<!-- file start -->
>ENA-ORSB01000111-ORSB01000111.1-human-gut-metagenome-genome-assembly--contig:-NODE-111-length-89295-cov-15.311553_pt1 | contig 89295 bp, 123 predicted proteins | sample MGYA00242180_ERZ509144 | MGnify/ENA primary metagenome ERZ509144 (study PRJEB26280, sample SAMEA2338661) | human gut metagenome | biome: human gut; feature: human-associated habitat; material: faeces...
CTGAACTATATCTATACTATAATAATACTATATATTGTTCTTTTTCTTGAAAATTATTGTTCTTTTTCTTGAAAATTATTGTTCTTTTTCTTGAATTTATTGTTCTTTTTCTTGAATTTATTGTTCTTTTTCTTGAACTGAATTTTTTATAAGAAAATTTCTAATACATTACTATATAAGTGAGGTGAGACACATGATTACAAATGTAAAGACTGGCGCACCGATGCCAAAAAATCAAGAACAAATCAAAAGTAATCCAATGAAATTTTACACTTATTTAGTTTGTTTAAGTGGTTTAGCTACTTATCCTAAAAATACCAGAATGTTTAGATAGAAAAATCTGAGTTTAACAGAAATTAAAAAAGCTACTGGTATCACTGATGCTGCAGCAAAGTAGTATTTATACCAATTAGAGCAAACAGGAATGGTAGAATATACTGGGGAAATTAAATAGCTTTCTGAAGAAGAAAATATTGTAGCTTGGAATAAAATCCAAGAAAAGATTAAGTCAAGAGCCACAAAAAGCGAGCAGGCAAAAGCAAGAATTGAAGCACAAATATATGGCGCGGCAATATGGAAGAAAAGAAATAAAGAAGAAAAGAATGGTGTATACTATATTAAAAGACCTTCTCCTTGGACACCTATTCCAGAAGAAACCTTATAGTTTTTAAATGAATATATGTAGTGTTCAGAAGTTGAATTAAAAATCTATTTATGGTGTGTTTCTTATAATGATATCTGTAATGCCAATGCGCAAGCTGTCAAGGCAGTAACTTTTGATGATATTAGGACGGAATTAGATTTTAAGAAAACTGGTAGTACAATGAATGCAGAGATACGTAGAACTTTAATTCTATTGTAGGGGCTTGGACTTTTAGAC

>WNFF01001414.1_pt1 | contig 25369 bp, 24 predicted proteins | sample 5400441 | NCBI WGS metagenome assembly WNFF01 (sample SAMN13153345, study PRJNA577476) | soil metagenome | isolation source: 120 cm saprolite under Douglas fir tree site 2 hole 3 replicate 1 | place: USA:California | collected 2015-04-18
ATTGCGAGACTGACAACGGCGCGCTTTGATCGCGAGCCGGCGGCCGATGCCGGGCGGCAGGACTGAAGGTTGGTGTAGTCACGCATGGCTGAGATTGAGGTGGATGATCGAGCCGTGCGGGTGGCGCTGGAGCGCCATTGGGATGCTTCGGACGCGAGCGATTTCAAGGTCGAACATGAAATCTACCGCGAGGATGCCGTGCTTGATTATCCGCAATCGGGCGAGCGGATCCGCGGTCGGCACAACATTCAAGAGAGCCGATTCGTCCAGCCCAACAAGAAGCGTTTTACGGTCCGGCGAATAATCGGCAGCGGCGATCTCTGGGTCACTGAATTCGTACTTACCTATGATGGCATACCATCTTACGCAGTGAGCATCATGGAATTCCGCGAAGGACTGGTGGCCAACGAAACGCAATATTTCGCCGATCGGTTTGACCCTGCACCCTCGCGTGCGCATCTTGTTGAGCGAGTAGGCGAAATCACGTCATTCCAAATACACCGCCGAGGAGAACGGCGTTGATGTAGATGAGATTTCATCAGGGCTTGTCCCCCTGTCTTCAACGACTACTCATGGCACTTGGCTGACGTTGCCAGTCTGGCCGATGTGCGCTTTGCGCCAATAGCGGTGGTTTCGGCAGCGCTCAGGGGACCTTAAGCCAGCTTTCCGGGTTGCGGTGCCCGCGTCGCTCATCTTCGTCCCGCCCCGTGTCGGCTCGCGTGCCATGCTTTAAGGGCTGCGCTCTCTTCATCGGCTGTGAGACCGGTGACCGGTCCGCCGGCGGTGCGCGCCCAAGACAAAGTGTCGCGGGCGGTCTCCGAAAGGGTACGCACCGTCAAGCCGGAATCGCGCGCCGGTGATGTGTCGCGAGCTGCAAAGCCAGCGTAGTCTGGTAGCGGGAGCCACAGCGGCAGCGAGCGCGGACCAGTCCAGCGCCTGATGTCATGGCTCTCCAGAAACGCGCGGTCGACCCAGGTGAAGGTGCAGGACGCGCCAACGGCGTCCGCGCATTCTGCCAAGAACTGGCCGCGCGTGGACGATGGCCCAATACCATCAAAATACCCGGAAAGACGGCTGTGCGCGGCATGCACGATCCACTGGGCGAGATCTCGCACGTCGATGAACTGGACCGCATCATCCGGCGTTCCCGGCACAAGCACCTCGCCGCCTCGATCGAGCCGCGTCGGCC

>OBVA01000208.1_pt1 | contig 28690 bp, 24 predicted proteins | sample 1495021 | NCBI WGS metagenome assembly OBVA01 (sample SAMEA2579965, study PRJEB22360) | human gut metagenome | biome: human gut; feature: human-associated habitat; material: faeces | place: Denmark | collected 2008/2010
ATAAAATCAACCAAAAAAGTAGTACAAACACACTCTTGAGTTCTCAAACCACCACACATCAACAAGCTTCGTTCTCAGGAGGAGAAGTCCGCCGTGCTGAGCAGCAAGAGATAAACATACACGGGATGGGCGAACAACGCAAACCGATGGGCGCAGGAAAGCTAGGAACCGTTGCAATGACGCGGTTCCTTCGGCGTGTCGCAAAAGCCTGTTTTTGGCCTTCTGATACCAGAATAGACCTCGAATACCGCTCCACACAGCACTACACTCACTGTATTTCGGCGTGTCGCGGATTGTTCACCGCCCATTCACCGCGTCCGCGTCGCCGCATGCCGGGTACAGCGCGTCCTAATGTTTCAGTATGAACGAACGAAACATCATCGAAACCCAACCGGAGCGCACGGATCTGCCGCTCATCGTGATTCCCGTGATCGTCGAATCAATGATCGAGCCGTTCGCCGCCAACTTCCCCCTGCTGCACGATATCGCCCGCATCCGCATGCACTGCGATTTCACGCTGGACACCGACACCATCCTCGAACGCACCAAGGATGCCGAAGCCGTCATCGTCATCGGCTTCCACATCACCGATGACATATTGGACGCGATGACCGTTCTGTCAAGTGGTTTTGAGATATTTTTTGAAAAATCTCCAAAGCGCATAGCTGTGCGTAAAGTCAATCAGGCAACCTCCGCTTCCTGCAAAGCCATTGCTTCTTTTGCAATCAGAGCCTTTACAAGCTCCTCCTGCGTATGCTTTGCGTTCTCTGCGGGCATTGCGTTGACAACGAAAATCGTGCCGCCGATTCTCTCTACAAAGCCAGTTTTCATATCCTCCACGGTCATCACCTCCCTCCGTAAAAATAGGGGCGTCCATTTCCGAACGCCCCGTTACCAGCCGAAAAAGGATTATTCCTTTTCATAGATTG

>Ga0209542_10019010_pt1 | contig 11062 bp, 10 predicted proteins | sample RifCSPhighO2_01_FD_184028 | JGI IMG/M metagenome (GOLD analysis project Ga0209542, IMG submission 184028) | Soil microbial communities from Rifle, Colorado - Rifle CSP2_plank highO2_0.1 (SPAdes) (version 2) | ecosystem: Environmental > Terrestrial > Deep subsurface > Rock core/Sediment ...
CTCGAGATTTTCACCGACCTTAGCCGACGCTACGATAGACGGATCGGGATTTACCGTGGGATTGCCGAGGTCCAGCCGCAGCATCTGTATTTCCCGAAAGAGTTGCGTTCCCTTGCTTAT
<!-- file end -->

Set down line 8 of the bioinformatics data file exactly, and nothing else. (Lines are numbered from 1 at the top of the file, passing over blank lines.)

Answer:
CTCGAGATTTTCACCGACCTTAGCCGACGCTACGATAGACGGATCGGGATTTACCGTGGGATTGCCGAGGTCCAGCCGCAGCATCTGTATTTCCCGAAAGAGTTGCGTTCCCTTGCTTAT